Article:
A Pair of Huanghuali Horseshoe-Back Armchairs, Quanyi, Late Ming-Early Qing Dynasty

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Lot 1. A Pair of Huanghuali Horseshoe-Back Armchairs, Quanyi, Late Ming-Early Qing Dynasty; 101 by 73 by 56cm., 39 3/4 by 28 3/4 by 22in. Estimate 30,000 — 50,000 GBP. Lot sold 161,000 GBP. © Sotheby's 2015

each with curving toprail sloping down to the arms supported on serpentine side posts and terminating in a curved hook beyond the corner posts set with shaped spandrels, the backsplat carved with a ruyi-shaped panel enclosing a stylised altar emblem, the back corner posts continuing below the rectangular frame, with mat seat, to the back legs joined by stepped stretchers and a footrest, the front legs with a cusped arching apron carved with foliate scrolls extending from the beaded edge.

Provenance: Purchased from Hei Hung-Lu, Hong Kong, late 1980s/early 1990s.

Note: Known as quanyi or ‘horseshoe-back chairs’, armchairs such as this pair are particularly attractive for the fluidity of their form achieved through the continuous curved crest rail that also functions as an armrest. Frequently depicted in Ming and Qing dynasty woodblock illustrations, chairs of this elegant design were commonly produced in sets of two or four and used while dining, painting or receiving guests. With the addition of two carrying poles, these chairs were also converted into sedan chairs reserved for officials of high rank, and Craig Clunas in Chinese Furniture, London, 1988, notes that ‘they were markers of high status, seats of honour’ (see p. 24.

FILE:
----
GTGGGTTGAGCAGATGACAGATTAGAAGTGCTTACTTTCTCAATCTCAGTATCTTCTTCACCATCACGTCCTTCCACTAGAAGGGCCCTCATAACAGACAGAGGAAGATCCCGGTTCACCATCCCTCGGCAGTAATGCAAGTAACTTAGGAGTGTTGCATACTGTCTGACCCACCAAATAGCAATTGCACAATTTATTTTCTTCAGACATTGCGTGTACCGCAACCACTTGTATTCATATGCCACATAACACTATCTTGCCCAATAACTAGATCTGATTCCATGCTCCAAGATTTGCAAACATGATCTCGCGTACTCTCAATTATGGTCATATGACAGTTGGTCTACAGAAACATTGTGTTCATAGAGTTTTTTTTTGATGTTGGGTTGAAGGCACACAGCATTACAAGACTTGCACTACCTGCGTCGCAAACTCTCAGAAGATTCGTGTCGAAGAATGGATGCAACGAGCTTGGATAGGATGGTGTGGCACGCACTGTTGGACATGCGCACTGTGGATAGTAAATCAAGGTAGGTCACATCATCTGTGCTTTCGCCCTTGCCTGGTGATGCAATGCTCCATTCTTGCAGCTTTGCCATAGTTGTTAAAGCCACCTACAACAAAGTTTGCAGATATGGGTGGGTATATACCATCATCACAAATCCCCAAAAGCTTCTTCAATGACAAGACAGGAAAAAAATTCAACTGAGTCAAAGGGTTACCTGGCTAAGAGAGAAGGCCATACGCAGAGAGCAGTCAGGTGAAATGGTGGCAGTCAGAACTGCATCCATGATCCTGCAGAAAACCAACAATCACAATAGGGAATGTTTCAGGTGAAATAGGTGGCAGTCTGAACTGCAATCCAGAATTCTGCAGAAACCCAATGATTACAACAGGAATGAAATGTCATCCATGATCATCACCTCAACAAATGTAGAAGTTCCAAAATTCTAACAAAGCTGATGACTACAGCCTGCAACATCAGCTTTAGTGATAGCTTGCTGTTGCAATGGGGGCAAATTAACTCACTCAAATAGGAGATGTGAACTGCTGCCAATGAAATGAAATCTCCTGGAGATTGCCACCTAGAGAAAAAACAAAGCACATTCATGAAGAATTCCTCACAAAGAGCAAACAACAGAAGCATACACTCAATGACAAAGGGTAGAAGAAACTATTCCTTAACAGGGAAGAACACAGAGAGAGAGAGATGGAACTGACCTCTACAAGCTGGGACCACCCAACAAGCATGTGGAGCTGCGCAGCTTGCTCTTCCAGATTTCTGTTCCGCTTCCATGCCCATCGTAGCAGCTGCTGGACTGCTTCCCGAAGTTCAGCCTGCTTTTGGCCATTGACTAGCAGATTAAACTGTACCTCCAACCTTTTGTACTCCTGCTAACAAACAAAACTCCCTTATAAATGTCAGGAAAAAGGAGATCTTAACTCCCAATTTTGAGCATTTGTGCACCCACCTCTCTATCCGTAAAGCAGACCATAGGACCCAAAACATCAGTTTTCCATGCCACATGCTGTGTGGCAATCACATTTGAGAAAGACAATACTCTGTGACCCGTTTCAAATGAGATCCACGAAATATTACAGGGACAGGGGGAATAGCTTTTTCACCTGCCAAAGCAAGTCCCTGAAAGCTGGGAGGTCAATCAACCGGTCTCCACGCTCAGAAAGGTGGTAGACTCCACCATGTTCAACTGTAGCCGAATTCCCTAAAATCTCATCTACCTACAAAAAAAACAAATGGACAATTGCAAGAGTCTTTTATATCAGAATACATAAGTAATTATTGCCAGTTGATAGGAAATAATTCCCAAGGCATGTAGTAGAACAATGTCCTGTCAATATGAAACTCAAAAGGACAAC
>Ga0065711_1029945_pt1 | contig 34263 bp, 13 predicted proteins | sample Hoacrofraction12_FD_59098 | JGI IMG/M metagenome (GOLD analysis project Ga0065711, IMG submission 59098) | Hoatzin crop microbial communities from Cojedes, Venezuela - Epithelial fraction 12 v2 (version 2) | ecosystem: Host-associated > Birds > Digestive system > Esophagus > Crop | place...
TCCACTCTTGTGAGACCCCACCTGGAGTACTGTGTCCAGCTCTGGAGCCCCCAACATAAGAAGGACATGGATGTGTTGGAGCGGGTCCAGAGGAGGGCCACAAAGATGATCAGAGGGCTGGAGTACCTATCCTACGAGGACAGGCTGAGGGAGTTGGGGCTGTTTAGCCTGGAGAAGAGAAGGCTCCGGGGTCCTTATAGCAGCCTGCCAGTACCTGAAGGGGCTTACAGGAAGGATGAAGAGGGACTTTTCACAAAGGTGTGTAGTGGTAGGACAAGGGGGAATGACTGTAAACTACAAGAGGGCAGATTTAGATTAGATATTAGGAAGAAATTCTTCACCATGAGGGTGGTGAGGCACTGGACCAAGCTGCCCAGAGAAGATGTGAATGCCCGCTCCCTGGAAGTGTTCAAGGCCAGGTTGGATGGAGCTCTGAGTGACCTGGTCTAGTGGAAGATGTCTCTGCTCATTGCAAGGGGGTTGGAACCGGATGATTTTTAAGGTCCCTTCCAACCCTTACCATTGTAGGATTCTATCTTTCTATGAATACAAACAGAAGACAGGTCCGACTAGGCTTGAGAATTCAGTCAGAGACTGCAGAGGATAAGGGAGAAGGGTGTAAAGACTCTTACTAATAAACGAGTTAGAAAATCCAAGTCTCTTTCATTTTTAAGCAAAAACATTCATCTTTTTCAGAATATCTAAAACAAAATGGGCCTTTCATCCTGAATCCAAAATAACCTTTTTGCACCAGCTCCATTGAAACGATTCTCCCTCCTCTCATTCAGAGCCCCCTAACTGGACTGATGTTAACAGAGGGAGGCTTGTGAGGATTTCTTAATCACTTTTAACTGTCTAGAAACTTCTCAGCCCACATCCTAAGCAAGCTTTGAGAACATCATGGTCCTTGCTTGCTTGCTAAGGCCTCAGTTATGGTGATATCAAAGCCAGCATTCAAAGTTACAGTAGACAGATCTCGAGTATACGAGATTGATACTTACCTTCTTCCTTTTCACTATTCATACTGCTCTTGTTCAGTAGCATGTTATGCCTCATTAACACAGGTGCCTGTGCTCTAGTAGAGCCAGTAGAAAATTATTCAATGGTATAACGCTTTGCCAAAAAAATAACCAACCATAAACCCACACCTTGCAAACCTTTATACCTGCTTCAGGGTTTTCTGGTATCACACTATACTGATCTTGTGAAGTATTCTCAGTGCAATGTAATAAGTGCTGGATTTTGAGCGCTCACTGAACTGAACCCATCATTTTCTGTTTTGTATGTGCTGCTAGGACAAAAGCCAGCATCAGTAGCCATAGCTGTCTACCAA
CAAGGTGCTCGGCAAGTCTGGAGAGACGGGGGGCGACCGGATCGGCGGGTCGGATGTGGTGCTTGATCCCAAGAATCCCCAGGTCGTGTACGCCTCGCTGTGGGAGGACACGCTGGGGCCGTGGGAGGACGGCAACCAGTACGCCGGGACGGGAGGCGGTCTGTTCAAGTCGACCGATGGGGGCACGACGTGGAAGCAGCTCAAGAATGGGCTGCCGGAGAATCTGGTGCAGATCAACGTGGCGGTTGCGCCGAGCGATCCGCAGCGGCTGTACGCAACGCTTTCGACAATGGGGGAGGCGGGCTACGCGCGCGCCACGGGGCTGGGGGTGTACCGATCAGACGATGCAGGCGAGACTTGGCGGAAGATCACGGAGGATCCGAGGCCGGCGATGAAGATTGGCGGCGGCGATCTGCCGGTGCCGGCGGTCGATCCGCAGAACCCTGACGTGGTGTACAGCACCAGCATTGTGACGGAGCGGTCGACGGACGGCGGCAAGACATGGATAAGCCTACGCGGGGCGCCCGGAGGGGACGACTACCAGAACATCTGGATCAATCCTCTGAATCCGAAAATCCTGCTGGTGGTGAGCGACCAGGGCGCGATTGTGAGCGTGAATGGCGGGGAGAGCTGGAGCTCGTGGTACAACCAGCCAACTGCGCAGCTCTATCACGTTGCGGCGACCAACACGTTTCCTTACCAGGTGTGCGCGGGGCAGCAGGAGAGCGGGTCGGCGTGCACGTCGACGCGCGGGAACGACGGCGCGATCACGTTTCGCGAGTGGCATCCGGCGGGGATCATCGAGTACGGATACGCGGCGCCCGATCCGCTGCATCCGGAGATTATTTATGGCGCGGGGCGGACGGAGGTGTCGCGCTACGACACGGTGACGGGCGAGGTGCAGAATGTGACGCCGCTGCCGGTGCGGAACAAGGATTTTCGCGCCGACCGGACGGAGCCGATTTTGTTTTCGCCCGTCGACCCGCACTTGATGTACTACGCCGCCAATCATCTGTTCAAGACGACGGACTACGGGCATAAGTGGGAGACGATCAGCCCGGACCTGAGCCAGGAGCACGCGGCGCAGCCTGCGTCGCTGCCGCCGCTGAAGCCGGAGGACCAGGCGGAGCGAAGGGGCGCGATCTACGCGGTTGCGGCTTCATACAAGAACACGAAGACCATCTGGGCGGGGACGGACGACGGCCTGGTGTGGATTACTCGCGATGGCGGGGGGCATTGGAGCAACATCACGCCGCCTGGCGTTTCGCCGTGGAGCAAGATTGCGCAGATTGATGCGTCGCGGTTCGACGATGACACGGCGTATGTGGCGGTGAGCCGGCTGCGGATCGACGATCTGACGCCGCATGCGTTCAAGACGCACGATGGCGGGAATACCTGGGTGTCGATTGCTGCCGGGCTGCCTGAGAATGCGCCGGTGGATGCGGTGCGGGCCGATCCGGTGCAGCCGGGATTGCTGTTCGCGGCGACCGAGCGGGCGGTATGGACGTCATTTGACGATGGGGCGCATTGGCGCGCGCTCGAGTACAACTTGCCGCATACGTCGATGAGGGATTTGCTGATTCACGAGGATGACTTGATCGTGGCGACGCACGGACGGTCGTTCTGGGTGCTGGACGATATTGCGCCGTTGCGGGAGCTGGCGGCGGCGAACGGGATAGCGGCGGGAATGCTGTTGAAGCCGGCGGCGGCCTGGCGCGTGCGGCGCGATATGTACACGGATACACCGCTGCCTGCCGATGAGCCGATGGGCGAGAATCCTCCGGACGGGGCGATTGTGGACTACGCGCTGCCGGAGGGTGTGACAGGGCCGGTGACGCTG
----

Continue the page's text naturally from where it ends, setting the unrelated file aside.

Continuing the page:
The construction of quanyi derive from chairs made of pliable lengths of bamboo bent to form a ‘U’-shape and bound together by natural fibres. This classic bamboo design was quickly adopted by hardwood carpenters, who ingeniously developed a sophisticated joinery technique that allowed the reproduction of the continuous curved crest rail.

Examples of armchairs similarly carved on the splat with a lobed cartouche include one illustrated in Sarah Handler, Ming Furniture in the Light of Chinese Architecture, Berkeley, 2005, p. 113; one from the collection of Robert Hatfield Ellsworth, published in Chinese Furniture. Hardwood Examples of the Ming and Early Ch’ing Dynasties, New York, 1971, pl. 18, and sold at Christie’s New York, 18th March 2015, lot 139; two pairs sold in our New York rooms, the first, 9th/10th October 1987, lot 440, and the second 3rd June 1992, lot 355; and a further pair sold at Christie’s New York, 24th March 2011, lot 1386.

Sotheby's. Classical Chinese Furniture from a European Private Collection, London, 11 november 2015